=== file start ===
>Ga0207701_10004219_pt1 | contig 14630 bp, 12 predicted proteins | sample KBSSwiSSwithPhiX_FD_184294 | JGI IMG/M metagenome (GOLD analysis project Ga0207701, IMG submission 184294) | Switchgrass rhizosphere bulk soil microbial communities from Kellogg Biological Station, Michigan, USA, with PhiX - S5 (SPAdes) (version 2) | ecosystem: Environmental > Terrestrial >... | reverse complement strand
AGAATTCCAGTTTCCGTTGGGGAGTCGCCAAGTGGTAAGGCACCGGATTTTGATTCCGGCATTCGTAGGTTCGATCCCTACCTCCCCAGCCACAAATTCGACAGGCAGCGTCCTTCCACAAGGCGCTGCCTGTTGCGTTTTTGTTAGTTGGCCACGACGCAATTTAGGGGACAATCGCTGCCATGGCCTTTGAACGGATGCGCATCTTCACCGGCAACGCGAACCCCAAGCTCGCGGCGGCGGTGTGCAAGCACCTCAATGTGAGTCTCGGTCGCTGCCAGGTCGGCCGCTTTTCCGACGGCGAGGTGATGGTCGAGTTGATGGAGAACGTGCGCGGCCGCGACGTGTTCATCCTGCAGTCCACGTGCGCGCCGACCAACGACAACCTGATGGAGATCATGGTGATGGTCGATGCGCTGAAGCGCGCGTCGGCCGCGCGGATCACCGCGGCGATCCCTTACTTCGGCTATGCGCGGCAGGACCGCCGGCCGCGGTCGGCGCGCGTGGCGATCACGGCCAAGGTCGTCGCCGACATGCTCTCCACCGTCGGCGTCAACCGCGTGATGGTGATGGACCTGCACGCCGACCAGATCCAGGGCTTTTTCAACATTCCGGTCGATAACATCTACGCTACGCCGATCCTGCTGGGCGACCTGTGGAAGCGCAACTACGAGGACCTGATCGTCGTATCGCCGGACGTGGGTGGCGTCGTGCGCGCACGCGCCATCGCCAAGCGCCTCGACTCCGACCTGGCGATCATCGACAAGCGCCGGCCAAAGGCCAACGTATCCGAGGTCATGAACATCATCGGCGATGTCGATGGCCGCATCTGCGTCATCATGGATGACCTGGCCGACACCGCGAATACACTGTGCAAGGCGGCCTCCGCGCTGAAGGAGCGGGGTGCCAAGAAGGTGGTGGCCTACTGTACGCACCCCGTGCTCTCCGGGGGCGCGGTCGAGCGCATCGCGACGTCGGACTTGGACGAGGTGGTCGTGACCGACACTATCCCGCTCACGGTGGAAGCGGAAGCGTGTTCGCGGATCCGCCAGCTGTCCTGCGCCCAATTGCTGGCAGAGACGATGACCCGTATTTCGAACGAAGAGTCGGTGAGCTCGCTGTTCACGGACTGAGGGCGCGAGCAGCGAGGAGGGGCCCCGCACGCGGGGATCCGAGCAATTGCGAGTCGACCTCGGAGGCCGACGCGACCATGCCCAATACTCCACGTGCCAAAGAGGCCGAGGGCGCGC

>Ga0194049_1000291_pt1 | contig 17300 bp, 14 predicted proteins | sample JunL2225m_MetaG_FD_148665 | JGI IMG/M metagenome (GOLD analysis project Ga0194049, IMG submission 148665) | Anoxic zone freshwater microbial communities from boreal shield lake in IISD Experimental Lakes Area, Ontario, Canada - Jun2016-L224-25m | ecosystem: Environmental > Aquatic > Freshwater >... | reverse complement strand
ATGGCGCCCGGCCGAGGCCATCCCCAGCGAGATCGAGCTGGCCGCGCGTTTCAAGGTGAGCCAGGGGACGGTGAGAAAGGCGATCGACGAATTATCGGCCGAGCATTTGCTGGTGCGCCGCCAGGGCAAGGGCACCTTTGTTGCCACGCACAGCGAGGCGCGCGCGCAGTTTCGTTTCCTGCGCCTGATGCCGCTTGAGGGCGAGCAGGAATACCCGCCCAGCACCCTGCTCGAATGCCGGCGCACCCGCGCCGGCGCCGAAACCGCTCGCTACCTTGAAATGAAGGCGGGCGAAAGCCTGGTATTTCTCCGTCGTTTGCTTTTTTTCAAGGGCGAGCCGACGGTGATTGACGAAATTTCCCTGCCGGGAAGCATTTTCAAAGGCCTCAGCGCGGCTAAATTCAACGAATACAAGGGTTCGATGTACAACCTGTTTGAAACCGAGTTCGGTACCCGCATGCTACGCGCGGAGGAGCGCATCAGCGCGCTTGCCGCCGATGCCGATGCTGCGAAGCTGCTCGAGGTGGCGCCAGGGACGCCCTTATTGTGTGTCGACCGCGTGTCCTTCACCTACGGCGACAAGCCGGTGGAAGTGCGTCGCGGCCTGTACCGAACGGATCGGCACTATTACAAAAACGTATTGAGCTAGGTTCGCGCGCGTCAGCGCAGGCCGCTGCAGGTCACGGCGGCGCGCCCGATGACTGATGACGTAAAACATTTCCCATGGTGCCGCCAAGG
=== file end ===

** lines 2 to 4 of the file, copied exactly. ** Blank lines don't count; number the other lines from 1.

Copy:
AGAATTCCAGTTTCCGTTGGGGAGTCGCCAAGTGGTAAGGCACCGGATTTTGATTCCGGCATTCGTAGGTTCGATCCCTACCTCCCCAGCCACAAATTCGACAGGCAGCGTCCTTCCACAAGGCGCTGCCTGTTGCGTTTTTGTTAGTTGGCCACGACGCAATTTAGGGGACAATCGCTGCCATGGCCTTTGAACGGATGCGCATCTTCACCGGCAACGCGAACCCCAAGCTCGCGGCGGCGGTGTGCAAGCACCTCAATGTGAGTCTCGGTCGCTGCCAGGTCGGCCGCTTTTCCGACGGCGAGGTGATGGTCGAGTTGATGGAGAACGTGCGCGGCCGCGACGTGTTCATCCTGCAGTCCACGTGCGCGCCGACCAACGACAACCTGATGGAGATCATGGTGATGGTCGATGCGCTGAAGCGCGCGTCGGCCGCGCGGATCACCGCGGCGATCCCTTACTTCGGCTATGCGCGGCAGGACCGCCGGCCGCGGTCGGCGCGCGTGGCGATCACGGCCAAGGTCGTCGCCGACATGCTCTCCACCGTCGGCGTCAACCGCGTGATGGTGATGGACCTGCACGCCGACCAGATCCAGGGCTTTTTCAACATTCCGGTCGATAACATCTACGCTACGCCGATCCTGCTGGGCGACCTGTGGAAGCGCAACTACGAGGACCTGATCGTCGTATCGCCGGACGTGGGTGGCGTCGTGCGCGCACGCGCCATCGCCAAGCGCCTCGACTCCGACCTGGCGATCATCGACAAGCGCCGGCCAAAGGCCAACGTATCCGAGGTCATGAACATCATCGGCGATGTCGATGGCCGCATCTGCGTCATCATGGATGACCTGGCCGACACCGCGAATACACTGTGCAAGGCGGCCTCCGCGCTGAAGGAGCGGGGTGCCAAGAAGGTGGTGGCCTACTGTACGCACCCCGTGCTCTCCGGGGGCGCGGTCGAGCGCATCGCGACGTCGGACTTGGACGAGGTGGTCGTGACCGACACTATCCCGCTCACGGTGGAAGCGGAAGCGTGTTCGCGGATCCGCCAGCTGTCCTGCGCCCAATTGCTGGCAGAGACGATGACCCGTATTTCGAACGAAGAGTCGGTGAGCTCGCTGTTCACGGACTGAGGGCGCGAGCAGCGAGGAGGGGCCCCGCACGCGGGGATCCGAGCAATTGCGAGTCGACCTCGGAGGCCGACGCGACCATGCCCAATACTCCACGTGCCAAAGAGGCCGAGGGCGCGC

>Ga0194049_1000291_pt1 | contig 17300 bp, 14 predicted proteins | sample JunL2225m_MetaG_FD_148665 | JGI IMG/M metagenome (GOLD analysis project Ga0194049, IMG submission 148665) | Anoxic zone freshwater microbial communities from boreal shield lake in IISD Experimental Lakes Area, Ontario, Canada - Jun2016-L224-25m | ecosystem: Environmental > Aquatic > Freshwater >... | reverse complement strand
ATGGCGCCCGGCCGAGGCCATCCCCAGCGAGATCGAGCTGGCCGCGCGTTTCAAGGTGAGCCAGGGGACGGTGAGAAAGGCGATCGACGAATTATCGGCCGAGCATTTGCTGGTGCGCCGCCAGGGCAAGGGCACCTTTGTTGCCACGCACAGCGAGGCGCGCGCGCAGTTTCGTTTCCTGCGCCTGATGCCGCTTGAGGGCGAGCAGGAATACCCGCCCAGCACCCTGCTCGAATGCCGGCGCACCCGCGCCGGCGCCGAAACCGCTCGCTACCTTGAAATGAAGGCGGGCGAAAGCCTGGTATTTCTCCGTCGTTTGCTTTTTTTCAAGGGCGAGCCGACGGTGATTGACGAAATTTCCCTGCCGGGAAGCATTTTCAAAGGCCTCAGCGCGGCTAAATTCAACGAATACAAGGGTTCGATGTACAACCTGTTTGAAACCGAGTTCGGTACCCGCATGCTACGCGCGGAGGAGCGCATCAGCGCGCTTGCCGCCGATGCCGATGCTGCGAAGCTGCTCGAGGTGGCGCCAGGGACGCCCTTATTGTGTGTCGACCGCGTGTCCTTCACCTACGGCGACAAGCCGGTGGAAGTGCGTCGCGGCCTGTACCGAACGGATCGGCACTATTACAAAAACGTATTGAGCTAGGTTCGCGCGCGTCAGCGCAGGCCGCTGCAGGTCACGGCGGCGCGCCCGATGACTGATGACGTAAAACATTTCCCATGGTGCCGCCAAGG